ROBERTS Gleanings from The Press - 1912-1913


  • March 14, 1912

     

    REPTON.

     

    Dr. H. D. Roberts, our popular vetinary [sic] surgeon, is riding day and night on account of so much diseases among the cattle.

    . . .

    Mrs. Ida M. Roberts has just received the sad news that her son, Owen, who has been employed by the Western Union Telegraph co., in Oklahoma, Texas and New Mexico, and who had been promoted as foreman one month ago, is suffering from a severe attack of brain fever, in the Frisco hospital in Springfield, Mo.

     

    Source:  Crittenden Record-Press. (Marion, Ky.) 1909-1918, March 14, 1912, Image 7 - Chronicling America - The Library of Congress.


  • March 28, 1912

     

    MATTOON

     

    Mrs. Vienna Harding and husband, of Hickman, are visiting her mother, Mrs. Ida Roberts.

    . . .

    We are glad to note that our old friend E. O. Roberts, who has been suffering from a severe attack of brain fever and heart failure for the past month in the Frisco hospital in Springfield, Mo., is fast improving.

    . . .

    J. E. Roberts, formerly a Crittenden county, boy, who has been in the service of the I. C. Railroad Co., at Providence for several years, will leave the latter part of April to fill a position in Chicago.

     

    Source:  Crittenden Record-Press. (Marion, Ky.) 1909-1918, March 28, 1912, Image 4 - Chronicling America - The Library of Congress.


  • March 28, 1912

     

    REPTON.

     

    A revival meeting is being conducted at Seminary school house by Rev. Harding and wife. Mrs. Harding was formerly Miss Vienna Roberts, and was well known around here.

     

    Source:  Crittenden Record-Press. (Marion, Ky.) 1909-1918, March 28, 1912, Image 8 - Chronicling America - The Library of Congress.


  • May 9, 1912

     

    MATTOON

    (Delayed from last week.)

     

    Mrs. Ida M. Roberts has returned from a visit to her son, John E. Roberts, of Providence.

     

    Source:  Crittenden Record-Press. (Marion, Ky.) 1909-1918, May 9, 1912, Image 7 - Chronicling America - The Library of Congress.


  • July 4, 1912

     

    MATTOON

     

    Miss Elva Roberts has arrived here from Oklahoma and will spend the summer with her mother, Mrs. Ida M. Roberts. She is well pleased with the west and will return in the fall to resume teaching as principal of Oakland school.

     

    Source:  Crittenden Record-Press. (Marion, Ky.) 1909-1918, July 4, 1912, Image 8 - Chronicling America - The Library of Congress.


  • July 11, 1912

     

    REPTON.

    (Delayed from last week.)

     

    Misses Elva Roberts and Lena Duvall, two popular young school teachers of Oklahoma, arrived here this week for a visit to relatives and friends. Miss Duvall's mother, who has been spending a few weeks in Oklahoma, also returned with her.

     

    Source:  Crittenden Record-Press. (Marion, Ky.) 1909-1918, July 11, 1912, Image 7 - Chronicling America - The Library of Congress.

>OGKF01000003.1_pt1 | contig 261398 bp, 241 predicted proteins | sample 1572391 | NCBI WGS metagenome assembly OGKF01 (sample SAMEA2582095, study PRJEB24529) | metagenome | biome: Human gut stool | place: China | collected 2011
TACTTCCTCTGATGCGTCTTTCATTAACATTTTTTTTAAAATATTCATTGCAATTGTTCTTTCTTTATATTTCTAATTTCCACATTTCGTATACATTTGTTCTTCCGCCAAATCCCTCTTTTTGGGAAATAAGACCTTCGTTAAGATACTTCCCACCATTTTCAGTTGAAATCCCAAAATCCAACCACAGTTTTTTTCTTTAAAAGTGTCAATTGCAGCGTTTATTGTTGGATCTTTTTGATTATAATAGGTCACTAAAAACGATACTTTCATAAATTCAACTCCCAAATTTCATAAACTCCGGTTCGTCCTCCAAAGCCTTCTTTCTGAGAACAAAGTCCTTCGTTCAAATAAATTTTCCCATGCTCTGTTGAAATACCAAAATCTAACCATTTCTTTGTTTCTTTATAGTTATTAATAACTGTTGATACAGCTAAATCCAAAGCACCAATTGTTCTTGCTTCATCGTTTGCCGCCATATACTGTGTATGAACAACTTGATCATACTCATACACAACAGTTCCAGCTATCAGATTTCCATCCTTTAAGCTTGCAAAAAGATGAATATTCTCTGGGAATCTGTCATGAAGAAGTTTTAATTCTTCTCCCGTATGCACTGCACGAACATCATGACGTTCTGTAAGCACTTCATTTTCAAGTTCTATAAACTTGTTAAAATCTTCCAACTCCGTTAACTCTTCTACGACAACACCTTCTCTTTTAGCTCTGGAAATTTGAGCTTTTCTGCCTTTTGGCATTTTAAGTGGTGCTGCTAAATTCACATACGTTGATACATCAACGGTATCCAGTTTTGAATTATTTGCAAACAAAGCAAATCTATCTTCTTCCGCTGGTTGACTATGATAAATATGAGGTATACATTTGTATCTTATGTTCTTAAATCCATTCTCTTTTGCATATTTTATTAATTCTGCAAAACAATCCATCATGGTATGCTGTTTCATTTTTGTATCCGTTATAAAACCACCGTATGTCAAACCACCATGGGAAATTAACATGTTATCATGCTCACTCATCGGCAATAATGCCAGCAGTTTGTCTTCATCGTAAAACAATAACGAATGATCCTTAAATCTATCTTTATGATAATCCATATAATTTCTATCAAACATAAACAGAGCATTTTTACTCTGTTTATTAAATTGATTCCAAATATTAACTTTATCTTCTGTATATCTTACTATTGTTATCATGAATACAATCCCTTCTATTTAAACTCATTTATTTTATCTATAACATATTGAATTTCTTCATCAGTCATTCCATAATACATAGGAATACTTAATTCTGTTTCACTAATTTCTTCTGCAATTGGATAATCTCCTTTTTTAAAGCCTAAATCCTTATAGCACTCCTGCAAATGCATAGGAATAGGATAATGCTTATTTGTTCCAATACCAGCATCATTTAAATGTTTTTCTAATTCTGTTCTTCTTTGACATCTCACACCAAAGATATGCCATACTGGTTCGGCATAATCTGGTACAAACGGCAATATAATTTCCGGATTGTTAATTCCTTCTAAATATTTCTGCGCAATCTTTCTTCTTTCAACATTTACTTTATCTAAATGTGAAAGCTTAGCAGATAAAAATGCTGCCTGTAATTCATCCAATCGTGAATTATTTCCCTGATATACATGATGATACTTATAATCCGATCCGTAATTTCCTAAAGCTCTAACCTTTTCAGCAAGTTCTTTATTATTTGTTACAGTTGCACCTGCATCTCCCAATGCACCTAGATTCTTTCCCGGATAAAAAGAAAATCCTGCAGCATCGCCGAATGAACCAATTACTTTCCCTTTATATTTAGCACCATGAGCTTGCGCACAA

• August 1, 1912

     

    People We Know at Providence.

     

    E. O. Roberts of Dallas, Texas, and Miss Elva Roberts of Ada, Okla., are visiting their brother, J. E. Roberts, section foreman of the Illinois Central.

     

    Source:  Crittenden Record-Press. (Marion, Ky.) 1909-1918, August 1, 1912, Edition 2, Image 1 - Chronicling America - The Library of Congress.


  • August 1, 1912

     

    REPTON

    (Delayed from last week.)

     

    Mrs. Vienna Harding, of Hickman, Ky., and her brother, Owen Roberts, of Dallas, Texas, are spending a few days with their mother, Mrs. Ida Roberts, of the Mattoon section.

     

    Source:  Crittenden Record-Press. (Marion, Ky.) 1909-1918, August 1, 1912, Image 3 - Chronicling America - The Library of Congress.


  • August 15, 1912

     

    REPTON

    (Delayed from last week.)

     

    Miss Elva Roberts was in Marion Monday.

     

    Source:  Crittenden Record-Press. (Marion, Ky.) 1909-1918, August 15, 1912, Image 7 - Chronicling America - The Library of Congress.


  • September 26, 1912

     

    REPTON

    (Delayed from last week.)

     

    Miss Elvah [Elva] Roberts is visiting relatives in Providence.

     

    Source:  Crittenden Record-Press. (Marion, Ky.) 1909-1918, September 26, 1912, Image 8 - Chronicling America - The Library of Congress.


  • October 3, 1912

     

    Providence Enterprise Items.

     

    Miss Elva Roberts, of Ada, Okla., is the guest of her brother J. E. Roberts. Miss Roberts is a teacher in the Ada high school.

     

    Source:  Crittenden Record-Press. (Marion, Ky.) 1909-1918, October 3, 1912, Image 4 - Chronicling America - The Library of Congress.


  • October 17, 1912

     

    MATTOON

     

    Miss Elva Roberts is visiting the family of Mack Brantly.

    . . .

    Miss Elva Roberts who has spent the summer here with her mother will leave for Oklahoma soon, where she will again teach school the remainder of the year and next year until May. Miss Roberts likes Oklahoma and considers it a fine field for the school teacher as well as for other professions.

    . . .

    Omen [Owen] Roberts spent last week at Providence the guest of his brother John E. Roberts of that place.

    . . .

    Edgar Kemp is visiting his sister here. Mr. Kemp has spent several years in the "sunny south" and talks of returning to Florida.

    . . .

    Bro. Harding and wife are holding a series of meetings at Applegate school house. They are assisted by brother Helden of Illinois.

     

    Source:  Crittenden Record-Press. (Marion, Ky.) 1909-1918, October 17, 1912, Image 5 - Chronicling America - The Library of Congress.